This is still untested in the actual radio, but i see no reason why it shouldnt work. So lets take a look, so were looking at data sheet for the lc 7136 and if we scroll down, we see the truth table for the inputs from the channel select now i know theres different methods of actually piggybacking the lc7132 onto the 7137 and using the Back of the channel display for the inputs to the 7132 because they are different, but it got me thinking that the channel change still outputs a code, a. Why not get an arduino to interpret this code and take the input from the channel select and output it to the correct outputs that the understands? So, if we look at the 7137, we have six inputs and they all change depending on which channel well. Look at the data sheet for the seven one three two and we have eight inputs that is required to identify the channel. Now, as i said, it got me thinking why cant we use an arduino for this, so i set about making a prototype board on a piece of breadboard with some leds and an arduino nano just to see whether, theoretically it could be possible – and this is what Ive come up with so lets. Take a look at the arduino code, so weve set up a few variables. No problem set the inputs, the pin inputs, those are from the channel change because they should be the same in every radio, because every radio uses a 7137 of that type.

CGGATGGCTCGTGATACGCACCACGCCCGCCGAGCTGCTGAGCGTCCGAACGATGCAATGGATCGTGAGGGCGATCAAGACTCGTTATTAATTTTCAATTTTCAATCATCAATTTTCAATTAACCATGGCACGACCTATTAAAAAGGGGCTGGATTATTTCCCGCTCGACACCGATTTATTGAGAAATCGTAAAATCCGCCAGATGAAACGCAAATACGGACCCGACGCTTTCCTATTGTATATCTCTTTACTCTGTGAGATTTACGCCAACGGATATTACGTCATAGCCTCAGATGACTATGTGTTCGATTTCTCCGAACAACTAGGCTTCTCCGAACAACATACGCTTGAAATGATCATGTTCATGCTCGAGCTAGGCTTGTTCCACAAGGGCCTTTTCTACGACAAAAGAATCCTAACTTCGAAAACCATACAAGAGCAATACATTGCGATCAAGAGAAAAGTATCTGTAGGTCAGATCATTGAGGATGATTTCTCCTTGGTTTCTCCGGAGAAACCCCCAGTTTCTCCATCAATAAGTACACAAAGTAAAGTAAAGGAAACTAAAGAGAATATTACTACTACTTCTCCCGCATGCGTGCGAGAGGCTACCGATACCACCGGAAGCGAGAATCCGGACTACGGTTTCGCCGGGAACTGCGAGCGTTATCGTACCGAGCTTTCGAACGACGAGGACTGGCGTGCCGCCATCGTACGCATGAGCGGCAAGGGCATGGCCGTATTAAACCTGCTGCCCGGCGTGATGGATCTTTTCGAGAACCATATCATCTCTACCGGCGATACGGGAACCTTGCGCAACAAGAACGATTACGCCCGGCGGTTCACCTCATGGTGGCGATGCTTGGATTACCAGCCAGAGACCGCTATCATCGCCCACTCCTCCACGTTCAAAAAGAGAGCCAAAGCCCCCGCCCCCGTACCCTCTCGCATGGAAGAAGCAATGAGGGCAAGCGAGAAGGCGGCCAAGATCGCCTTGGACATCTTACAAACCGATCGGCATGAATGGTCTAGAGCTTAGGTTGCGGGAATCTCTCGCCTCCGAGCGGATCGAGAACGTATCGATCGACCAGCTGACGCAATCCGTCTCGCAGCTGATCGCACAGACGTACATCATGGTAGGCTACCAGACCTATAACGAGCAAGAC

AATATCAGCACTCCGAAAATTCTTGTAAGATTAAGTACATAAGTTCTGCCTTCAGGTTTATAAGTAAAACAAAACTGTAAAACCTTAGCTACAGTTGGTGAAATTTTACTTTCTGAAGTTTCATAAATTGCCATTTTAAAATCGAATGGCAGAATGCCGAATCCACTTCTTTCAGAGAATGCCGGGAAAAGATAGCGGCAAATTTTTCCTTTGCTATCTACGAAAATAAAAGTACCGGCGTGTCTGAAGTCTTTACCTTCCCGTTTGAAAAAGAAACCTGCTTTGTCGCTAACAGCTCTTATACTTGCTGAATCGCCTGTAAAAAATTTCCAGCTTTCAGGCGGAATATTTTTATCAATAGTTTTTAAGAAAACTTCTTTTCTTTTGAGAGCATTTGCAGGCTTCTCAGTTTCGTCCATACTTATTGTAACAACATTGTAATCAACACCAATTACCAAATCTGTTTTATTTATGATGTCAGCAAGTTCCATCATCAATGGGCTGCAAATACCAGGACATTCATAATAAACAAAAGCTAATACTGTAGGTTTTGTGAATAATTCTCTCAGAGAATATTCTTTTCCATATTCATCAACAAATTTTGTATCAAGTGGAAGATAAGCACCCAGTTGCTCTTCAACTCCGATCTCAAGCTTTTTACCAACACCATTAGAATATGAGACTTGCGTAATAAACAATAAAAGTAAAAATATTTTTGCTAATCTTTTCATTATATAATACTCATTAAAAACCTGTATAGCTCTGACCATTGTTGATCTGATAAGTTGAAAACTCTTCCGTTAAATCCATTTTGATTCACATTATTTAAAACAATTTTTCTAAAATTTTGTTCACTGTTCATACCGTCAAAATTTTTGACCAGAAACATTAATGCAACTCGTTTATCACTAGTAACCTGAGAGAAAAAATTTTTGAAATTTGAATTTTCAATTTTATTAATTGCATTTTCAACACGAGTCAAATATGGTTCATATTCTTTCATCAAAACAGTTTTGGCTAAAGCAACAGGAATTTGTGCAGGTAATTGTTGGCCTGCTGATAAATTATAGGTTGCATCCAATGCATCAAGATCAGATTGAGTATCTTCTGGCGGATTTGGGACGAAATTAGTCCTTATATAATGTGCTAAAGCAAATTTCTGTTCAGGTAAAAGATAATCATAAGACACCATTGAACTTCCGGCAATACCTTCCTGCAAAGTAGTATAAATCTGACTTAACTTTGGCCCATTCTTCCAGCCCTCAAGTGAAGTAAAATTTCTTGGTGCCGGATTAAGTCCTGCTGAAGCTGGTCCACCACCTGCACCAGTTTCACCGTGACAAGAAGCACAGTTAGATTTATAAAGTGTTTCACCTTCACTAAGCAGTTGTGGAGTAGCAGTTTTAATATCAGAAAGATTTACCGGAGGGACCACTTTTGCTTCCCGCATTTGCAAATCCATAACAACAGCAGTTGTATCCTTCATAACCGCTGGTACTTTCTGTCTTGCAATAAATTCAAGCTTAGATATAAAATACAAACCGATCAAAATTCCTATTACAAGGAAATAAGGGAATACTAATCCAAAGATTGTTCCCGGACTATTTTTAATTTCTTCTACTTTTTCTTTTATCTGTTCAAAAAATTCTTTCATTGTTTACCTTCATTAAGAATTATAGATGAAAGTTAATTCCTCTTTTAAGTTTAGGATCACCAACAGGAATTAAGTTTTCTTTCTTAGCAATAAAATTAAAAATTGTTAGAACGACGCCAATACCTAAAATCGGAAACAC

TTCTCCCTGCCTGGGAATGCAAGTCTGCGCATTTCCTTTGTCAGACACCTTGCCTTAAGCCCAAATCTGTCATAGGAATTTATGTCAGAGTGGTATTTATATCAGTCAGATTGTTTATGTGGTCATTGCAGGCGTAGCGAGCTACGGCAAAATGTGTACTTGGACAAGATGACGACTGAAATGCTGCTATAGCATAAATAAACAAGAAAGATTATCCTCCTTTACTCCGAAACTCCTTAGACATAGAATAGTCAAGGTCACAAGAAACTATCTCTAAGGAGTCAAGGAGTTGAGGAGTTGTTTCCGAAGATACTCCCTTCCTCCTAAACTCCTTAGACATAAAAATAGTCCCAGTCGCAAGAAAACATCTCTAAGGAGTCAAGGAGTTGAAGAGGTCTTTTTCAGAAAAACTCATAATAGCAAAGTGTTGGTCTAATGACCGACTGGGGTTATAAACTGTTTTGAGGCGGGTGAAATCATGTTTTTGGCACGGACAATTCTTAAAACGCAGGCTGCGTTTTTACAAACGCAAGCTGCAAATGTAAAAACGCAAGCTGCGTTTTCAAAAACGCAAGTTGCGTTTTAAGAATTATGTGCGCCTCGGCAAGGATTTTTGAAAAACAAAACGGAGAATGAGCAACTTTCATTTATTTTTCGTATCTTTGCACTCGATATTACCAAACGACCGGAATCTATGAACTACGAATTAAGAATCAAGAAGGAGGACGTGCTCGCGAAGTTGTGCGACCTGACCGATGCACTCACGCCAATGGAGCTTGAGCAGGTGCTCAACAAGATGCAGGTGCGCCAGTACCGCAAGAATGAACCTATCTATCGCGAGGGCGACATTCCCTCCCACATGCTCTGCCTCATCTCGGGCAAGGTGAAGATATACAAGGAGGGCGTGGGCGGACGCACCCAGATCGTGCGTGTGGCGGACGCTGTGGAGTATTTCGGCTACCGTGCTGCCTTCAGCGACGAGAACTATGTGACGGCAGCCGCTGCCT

So that should be exactly the same, so we set the outputs, the pin mode outputs so were using the analog inputs on the arduino for the input and were using the digital outputs for the out and well just set, pin mode in pin mode out. So thats set up so in the loop weve set digital read on the inputs, and then this is just repeated 40 times so for channel 1. If input state 1 is 1 and then 2 zero, three zero, four zero. Five, zero six is zero, which corresponds to channel one of the um lc. So one three seven and the output should be one one, one, one zero one, one which will look at the code, one one, one zero one one, and then this is just repeated forty times for each one of the different channels, a little bit tedious to write. But once its done its done so once ive done that, i had built it onto a piece of breadboard, and this is what happened on the breadboard. So heres. A quick demonstration of it inputting on the analog inputs. And when you change the inputs on the analog inputs, it changes on the eight led outputs. So in theory this should work. Ive got no reason to suspect it wont because the lc chips will take 5 volts. I hope ive got no reason to suspect they wont um. Some pull up, pull down, resistors there just to stop the arduino going a bit mad, so the next step is to fit it into a radio and see if it works anyway.